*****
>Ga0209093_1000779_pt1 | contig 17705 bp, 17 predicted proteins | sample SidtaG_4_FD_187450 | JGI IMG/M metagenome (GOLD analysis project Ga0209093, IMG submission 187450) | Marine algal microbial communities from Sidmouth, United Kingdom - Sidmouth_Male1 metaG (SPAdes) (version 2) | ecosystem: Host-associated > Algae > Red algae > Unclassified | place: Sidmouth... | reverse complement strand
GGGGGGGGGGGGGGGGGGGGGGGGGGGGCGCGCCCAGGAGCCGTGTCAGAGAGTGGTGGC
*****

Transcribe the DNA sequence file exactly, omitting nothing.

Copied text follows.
>Ga0209093_1000779_pt1 | contig 17705 bp, 17 predicted proteins | sample SidtaG_4_FD_187450 | JGI IMG/M metagenome (GOLD analysis project Ga0209093, IMG submission 187450) | Marine algal microbial communities from Sidmouth, United Kingdom - Sidmouth_Male1 metaG (SPAdes) (version 2) | ecosystem: Host-associated > Algae > Red algae > Unclassified | place: Sidmouth... | reverse complement strand
GGGGGGGGGGGGGGGGGGGGGGGGGGGGCGCGCCCAGGAGCCGTGTCAGAGAGTGGTGGC